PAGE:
These six pages represent a recreation of a poster created for a ROADNet talk given at the Fall 2001 American Geophysical Union meeting in San Francisco.

Recent advances in technology have enabled the exploitation of satellite communications for high-speed (>64 kbps) duplex communications with oceanographic ships at sea. Furthermore, decreasing costs for high-speed communications have made possible continuous connectivity to the global Internet for delivery of data ashore and communications with scientists and engineers on the ship. Through support from the Office of Naval Research, we have planned a series of tests using the R/V Revelle for real time data delivery of large quantities of underway data (e.g., continuous multibeam profiling) to shore for quality control, archiving, and real-time data availability. The Cecil H. and Ida M. Green Institute of Geophysics and Planetary Physics (IGPP) and the San Diego Supercomputer Center (SDSC) were funded by the NSF Information Technology Research (ITR) Program, the California Institute for Telecommunications and Information Technology [Cal-(IT)2] and the Scripps Institution of Oceanography for research entitled: "Exploring the Environment in Time: Wireless Networks & Real-Time Management."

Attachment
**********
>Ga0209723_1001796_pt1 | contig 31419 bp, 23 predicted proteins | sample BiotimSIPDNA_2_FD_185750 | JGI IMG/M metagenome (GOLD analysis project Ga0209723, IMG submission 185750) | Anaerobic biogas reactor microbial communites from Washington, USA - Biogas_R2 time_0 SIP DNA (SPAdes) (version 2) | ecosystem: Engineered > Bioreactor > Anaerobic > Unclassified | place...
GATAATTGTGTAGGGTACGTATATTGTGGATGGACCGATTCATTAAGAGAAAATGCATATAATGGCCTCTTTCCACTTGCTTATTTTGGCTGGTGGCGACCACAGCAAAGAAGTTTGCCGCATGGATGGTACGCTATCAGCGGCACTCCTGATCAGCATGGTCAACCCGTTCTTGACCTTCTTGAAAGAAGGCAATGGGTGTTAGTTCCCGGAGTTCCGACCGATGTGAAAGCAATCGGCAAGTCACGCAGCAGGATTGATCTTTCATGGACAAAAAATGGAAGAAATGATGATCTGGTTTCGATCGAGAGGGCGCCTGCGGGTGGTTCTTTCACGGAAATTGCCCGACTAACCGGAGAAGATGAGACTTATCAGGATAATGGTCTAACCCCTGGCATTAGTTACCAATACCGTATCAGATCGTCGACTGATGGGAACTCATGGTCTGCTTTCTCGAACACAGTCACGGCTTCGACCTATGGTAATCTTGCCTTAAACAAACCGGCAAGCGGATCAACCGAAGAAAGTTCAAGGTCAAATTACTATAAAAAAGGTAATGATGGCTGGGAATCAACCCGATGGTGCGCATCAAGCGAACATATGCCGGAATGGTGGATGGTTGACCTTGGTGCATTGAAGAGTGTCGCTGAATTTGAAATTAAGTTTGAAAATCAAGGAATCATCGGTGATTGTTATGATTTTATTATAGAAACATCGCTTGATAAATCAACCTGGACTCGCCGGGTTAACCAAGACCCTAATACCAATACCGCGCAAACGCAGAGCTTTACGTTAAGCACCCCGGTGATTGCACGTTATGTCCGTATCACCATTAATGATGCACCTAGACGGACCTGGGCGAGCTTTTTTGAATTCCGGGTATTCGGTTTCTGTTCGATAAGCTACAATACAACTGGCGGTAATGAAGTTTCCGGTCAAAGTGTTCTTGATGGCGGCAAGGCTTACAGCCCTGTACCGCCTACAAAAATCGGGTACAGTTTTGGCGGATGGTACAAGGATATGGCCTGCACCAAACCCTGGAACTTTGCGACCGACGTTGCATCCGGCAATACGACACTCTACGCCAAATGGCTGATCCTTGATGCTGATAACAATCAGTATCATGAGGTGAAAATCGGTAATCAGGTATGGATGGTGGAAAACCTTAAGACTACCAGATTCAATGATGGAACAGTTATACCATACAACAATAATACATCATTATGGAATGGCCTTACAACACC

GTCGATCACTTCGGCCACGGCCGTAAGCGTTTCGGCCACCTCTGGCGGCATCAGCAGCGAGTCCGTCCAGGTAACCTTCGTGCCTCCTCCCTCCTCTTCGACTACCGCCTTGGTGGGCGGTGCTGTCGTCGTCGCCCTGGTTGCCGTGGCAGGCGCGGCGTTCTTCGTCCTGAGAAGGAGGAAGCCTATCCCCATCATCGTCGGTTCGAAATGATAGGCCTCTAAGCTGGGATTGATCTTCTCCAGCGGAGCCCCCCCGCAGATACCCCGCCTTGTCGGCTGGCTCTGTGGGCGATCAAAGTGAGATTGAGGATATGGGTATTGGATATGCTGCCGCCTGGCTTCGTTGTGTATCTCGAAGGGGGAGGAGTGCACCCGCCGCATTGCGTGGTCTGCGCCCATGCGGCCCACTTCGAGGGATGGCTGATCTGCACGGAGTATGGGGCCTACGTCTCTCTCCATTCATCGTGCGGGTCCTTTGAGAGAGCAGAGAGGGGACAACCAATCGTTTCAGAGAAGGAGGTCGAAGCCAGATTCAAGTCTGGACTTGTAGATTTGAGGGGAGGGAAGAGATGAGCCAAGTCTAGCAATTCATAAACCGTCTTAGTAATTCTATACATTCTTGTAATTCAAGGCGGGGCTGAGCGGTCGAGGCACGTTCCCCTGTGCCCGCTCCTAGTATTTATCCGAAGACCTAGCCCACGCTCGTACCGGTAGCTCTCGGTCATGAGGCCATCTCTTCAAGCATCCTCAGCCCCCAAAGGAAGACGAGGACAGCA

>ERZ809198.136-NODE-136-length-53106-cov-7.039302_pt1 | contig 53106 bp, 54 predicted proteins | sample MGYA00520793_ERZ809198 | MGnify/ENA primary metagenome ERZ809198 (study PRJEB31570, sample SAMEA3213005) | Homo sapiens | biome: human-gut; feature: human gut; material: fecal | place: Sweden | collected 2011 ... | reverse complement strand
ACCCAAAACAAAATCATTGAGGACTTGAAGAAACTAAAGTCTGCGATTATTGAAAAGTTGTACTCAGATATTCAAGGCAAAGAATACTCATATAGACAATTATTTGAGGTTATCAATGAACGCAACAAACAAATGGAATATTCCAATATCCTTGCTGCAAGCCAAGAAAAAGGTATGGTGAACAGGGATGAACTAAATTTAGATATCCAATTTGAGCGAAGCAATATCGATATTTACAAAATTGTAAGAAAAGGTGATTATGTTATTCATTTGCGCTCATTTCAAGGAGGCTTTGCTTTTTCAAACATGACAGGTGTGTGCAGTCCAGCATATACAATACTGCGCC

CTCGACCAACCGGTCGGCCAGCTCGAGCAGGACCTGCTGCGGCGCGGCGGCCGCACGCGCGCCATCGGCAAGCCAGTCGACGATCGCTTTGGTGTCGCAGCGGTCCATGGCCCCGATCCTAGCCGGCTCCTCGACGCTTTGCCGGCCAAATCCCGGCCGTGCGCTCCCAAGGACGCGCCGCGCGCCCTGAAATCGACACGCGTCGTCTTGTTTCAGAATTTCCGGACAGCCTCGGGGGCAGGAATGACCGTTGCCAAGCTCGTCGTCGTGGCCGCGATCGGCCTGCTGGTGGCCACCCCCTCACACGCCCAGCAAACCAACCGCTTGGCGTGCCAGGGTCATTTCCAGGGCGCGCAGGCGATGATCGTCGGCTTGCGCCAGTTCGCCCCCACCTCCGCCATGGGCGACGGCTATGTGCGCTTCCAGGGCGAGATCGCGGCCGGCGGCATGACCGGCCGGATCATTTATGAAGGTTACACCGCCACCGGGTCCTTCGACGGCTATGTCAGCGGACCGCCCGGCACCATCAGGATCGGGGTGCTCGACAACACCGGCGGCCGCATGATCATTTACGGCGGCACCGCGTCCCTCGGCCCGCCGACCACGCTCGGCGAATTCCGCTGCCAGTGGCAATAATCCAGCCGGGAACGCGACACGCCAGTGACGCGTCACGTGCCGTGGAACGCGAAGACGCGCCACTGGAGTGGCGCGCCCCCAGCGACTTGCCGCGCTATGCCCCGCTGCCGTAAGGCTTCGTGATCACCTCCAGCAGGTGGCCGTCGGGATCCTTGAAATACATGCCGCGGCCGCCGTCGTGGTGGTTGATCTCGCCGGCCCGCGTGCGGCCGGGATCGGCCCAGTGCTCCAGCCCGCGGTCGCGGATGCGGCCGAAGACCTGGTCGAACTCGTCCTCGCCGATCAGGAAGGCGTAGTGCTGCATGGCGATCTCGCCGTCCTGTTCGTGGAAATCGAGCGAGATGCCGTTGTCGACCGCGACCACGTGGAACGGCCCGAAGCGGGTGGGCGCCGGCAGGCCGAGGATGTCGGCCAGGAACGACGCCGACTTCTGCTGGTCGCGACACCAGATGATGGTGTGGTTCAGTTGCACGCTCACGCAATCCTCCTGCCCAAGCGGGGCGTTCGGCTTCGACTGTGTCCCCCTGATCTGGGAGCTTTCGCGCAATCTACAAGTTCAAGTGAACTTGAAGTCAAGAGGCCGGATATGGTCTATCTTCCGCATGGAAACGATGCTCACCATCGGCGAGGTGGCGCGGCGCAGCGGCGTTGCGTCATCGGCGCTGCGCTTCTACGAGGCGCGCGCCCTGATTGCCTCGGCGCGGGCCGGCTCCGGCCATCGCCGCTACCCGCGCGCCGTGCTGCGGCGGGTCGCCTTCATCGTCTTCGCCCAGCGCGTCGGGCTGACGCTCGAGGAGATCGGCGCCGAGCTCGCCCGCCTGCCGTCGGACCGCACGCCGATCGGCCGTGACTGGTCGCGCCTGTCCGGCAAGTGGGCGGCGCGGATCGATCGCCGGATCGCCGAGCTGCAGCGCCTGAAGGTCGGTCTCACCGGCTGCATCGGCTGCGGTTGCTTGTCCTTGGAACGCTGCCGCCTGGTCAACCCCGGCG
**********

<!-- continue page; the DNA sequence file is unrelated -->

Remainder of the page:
We will describe the technology to be used for the real-time seagoing experiment and the planned expansion of the project through support from the ITR grant

The short-term goal is to exercise the communications system aboard ship in various weather conditions and sea states while testing and developing the real-time data quality control and archiving methodology. The long-term goal is to enable continuous observations in the ocean, specifically supporting the goals of the DEOS (Dynamics of Earth and Ocean Systems) observatory program supported through a
NSF Major Research Equipment (MRE) program - a permanent presence in the oceans. The impact on scientific work aboard ships, however, is likely to be fundamental. It will be possible to go to sea in the future with limited engineering capability for scientific operations by allowing shore-based quality control of data collected and videoconferencing for problem resolution.

Costs for shipboard measurements will be reduced significantly while, at the same time, the quality of data collected will increase and ex-post-facto data archiving will no longer be necessary.

The communications system installed on the R/V Roger Revelle will be capable of returning all multibeam data collected aboard in real time continuously. This will allow monitoring and quality control of the data collected even when the ship is not being used for geological and geophysical studies. In the future, data from an interesting area, like the one shown above (9° N, 104° W), can be sent to shore, combined with available satellite altimetry predictions and returned to the ship to assist in refining surveys.
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